Die letzten 5 Focus-News des innovations-reports im Überblick:

Im Focus: Optical Nanoscope Allows Imaging of Quantum Dots

Physicists have developed a technique based on optical microscopy that can be used to create images of atoms on the nanoscale. In particular, the new method allows the imaging of quantum dots in a semiconductor chip. Together with colleagues from the University of Bochum, scientists from the University of Basel’s Department of Physics and the Swiss Nanoscience Institute reported the findings in the journal Nature Photonics.

Microscopes allow us to see structures that are otherwise invisible to the human eye. However, conventional optical microscopes cannot be used to image...

Im Focus: Artificial agent designs quantum experiments

On the way to an intelligent laboratory, physicists from Innsbruck and Vienna present an artificial agent that autonomously designs quantum experiments. In initial experiments, the system has independently (re)discovered experimental techniques that are nowadays standard in modern quantum optical laboratories. This shows how machines could play a more creative role in research in the future.

We carry smartphones in our pockets, the streets are dotted with semi-autonomous cars, but in the research laboratory experiments are still being designed by...

Im Focus: Scientists decipher key principle behind reaction of metalloenzymes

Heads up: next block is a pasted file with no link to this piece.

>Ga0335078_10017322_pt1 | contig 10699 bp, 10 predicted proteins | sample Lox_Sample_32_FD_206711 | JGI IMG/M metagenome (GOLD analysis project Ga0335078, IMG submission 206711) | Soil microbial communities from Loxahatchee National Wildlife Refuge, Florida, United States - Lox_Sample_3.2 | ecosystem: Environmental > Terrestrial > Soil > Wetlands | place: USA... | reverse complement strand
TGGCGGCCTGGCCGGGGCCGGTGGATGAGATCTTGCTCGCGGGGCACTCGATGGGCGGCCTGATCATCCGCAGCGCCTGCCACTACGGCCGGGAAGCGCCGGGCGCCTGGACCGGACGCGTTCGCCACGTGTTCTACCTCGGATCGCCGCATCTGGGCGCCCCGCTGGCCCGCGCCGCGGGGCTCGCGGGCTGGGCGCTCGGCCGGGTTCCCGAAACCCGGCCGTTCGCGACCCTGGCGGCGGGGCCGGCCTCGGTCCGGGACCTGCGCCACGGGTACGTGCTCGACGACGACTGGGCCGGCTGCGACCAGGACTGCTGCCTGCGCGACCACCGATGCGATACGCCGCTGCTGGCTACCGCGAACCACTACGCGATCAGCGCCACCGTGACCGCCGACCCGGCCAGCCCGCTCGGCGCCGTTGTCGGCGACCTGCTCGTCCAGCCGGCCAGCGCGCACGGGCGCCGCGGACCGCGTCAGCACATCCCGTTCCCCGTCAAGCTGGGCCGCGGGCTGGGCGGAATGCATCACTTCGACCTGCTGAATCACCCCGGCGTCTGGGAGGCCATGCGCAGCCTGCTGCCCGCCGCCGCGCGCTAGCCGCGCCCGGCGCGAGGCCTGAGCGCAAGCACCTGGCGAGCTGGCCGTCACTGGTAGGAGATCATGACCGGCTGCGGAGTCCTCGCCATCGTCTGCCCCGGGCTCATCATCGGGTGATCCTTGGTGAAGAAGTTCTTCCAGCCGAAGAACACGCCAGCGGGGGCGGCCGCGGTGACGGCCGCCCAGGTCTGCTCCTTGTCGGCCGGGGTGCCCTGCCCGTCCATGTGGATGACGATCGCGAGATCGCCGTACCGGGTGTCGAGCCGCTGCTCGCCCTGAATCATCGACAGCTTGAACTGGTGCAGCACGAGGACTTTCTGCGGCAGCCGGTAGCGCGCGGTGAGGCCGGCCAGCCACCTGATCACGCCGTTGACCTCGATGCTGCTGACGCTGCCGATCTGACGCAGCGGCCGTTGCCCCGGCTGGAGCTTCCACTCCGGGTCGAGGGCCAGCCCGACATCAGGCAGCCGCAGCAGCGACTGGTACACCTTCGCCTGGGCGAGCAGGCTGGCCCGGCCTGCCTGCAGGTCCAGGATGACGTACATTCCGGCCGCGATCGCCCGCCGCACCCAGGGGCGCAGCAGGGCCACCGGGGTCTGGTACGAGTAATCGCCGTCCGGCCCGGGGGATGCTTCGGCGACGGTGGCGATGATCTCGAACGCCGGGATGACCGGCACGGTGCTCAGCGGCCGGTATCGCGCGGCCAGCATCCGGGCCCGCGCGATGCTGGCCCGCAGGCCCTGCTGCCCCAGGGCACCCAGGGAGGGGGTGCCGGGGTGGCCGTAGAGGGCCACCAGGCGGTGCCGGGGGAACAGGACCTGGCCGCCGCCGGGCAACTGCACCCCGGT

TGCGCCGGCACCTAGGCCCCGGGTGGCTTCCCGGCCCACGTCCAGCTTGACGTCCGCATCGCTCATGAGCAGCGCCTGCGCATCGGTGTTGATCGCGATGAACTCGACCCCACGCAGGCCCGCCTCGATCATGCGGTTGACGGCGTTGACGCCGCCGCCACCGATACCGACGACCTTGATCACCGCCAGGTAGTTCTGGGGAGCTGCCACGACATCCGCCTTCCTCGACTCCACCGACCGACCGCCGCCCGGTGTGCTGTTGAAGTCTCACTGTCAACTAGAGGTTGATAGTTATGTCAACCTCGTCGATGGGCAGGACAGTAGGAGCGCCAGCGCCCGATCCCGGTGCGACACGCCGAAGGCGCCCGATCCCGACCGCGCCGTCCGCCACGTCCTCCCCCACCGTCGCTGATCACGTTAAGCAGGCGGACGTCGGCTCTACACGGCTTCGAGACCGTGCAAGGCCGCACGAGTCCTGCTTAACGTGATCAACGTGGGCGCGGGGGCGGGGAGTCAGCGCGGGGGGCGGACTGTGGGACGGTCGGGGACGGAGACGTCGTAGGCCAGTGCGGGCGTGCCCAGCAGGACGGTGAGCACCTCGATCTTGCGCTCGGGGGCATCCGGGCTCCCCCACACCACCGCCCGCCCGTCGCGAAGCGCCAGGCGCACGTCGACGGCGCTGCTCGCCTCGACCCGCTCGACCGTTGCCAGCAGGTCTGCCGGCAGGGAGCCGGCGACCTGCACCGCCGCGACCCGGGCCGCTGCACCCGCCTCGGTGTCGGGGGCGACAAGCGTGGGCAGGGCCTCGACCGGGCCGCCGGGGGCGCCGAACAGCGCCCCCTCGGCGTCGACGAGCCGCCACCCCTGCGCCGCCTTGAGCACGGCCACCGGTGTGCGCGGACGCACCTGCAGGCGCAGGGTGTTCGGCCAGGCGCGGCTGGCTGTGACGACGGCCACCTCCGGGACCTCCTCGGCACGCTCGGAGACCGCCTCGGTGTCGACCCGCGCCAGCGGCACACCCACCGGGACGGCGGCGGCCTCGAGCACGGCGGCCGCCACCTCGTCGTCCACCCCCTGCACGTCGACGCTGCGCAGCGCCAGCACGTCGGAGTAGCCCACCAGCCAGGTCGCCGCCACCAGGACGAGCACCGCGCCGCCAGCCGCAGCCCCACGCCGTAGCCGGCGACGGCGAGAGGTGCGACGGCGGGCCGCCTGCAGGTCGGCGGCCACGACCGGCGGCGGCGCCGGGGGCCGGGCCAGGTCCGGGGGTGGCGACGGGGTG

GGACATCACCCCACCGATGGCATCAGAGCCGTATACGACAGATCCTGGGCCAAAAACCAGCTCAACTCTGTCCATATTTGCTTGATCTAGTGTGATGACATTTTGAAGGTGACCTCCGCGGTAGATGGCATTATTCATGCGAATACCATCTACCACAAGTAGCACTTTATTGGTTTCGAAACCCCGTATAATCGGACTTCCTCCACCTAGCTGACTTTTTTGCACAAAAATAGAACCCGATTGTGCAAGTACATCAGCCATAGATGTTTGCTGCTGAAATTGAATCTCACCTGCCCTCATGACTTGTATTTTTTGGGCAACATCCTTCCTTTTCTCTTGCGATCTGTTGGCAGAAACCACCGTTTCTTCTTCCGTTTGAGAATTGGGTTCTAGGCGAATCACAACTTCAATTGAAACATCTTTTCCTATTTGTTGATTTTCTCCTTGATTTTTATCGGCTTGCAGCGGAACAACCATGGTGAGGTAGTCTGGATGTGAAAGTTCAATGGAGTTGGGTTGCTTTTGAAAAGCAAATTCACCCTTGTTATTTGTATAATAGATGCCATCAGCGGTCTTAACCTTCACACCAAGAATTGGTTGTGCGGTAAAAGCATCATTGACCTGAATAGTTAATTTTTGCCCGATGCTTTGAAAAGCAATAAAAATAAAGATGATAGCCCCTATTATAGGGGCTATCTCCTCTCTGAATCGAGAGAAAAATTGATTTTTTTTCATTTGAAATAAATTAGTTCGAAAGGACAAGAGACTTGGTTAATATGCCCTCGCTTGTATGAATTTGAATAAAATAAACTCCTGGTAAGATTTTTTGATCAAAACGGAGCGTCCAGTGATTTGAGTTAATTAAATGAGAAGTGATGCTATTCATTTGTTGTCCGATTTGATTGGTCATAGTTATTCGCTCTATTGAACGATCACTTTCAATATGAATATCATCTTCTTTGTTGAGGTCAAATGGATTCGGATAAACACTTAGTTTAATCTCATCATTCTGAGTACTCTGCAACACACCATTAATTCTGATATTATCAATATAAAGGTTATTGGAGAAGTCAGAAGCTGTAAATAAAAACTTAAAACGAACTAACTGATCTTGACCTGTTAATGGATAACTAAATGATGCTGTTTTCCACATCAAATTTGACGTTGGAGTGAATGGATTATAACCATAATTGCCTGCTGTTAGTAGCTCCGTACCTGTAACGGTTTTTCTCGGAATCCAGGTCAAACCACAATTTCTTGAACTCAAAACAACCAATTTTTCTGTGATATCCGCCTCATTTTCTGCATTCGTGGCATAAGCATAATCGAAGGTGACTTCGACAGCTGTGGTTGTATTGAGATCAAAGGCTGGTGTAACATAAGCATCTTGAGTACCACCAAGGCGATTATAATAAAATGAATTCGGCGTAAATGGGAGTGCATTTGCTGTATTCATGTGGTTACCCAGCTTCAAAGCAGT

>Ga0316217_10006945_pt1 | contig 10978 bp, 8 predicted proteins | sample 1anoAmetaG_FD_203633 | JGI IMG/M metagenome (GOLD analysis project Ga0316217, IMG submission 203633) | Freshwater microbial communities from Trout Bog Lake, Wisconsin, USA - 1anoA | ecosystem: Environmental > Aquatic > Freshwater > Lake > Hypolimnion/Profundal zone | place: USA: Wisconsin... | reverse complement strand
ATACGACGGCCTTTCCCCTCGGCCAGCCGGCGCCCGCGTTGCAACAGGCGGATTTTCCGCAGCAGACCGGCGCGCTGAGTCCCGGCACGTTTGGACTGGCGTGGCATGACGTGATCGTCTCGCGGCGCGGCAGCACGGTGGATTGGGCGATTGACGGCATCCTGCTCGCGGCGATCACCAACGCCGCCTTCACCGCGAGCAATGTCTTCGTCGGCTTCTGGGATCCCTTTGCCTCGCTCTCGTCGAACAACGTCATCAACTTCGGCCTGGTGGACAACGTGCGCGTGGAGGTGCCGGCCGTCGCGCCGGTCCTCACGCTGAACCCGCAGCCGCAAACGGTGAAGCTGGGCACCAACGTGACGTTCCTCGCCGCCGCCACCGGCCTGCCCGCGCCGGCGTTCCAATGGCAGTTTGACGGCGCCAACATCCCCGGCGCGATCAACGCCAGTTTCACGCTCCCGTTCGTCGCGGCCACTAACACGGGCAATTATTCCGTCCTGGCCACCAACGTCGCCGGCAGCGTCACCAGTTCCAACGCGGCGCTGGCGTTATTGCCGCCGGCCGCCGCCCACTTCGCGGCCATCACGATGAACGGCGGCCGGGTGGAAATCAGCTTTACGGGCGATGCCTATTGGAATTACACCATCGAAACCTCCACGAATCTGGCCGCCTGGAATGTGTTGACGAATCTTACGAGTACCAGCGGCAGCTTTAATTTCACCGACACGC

So-called pre-distorted states accelerate photochemical reactions too

What enables electrons to be transferred swiftly, for example during photosynthesis? An interdisciplinary team of researchers has worked out the details of how...

Im Focus: The first precise measurement of a single molecule's effective charge

For the first time, scientists have precisely measured the effective electrical charge of a single molecule in solution. This fundamental insight of an SNSF Professor could also pave the way for future medical diagnostics.

Electrical charge is one of the key properties that allows molecules to interact. Life itself depends on this phenomenon: many biological processes involve...

Im Focus: Paradigm shift in Paris: Encouraging an holistic view of laser machining

At the JEC World Composite Show in Paris in March 2018, the Fraunhofer Institute for Laser Technology ILT will be focusing on the latest trends and innovations in laser machining of composites. Among other things, researchers at the booth shared with the Aachen Center for Integrative Lightweight Production (AZL) will demonstrate how lasers can be used for joining, structuring, cutting and drilling composite materials.

No other industry has attracted as much public attention to composite materials as the automotive industry, which along with the aerospace industry is a driver...

All Focus news of the innovation-report >>>

Anzeige

Anzeige

Event News

10th International Symposium: “Advanced Battery Power – Kraftwerk Batterie” Münster, 10-11 April 2018

08.01.2018 | Event News

See, understand and experience the work of the future

11.12.2017 | Event News

Innovative strategies to tackle parasitic worms

08.12.2017 | Event News

 
Latest News

Researchers reveal how microbes cope in phosphorus-deficient tropical soil

23.01.2018 | Earth Sciences

Opening the cavity floodgates

23.01.2018 | Life Sciences

Siberian scientists suggested a new method for synthesizing a promising magnetic material

23.01.2018 | Materials Sciences

VideoLinks Science & Research
Overview of more VideoLinks >>>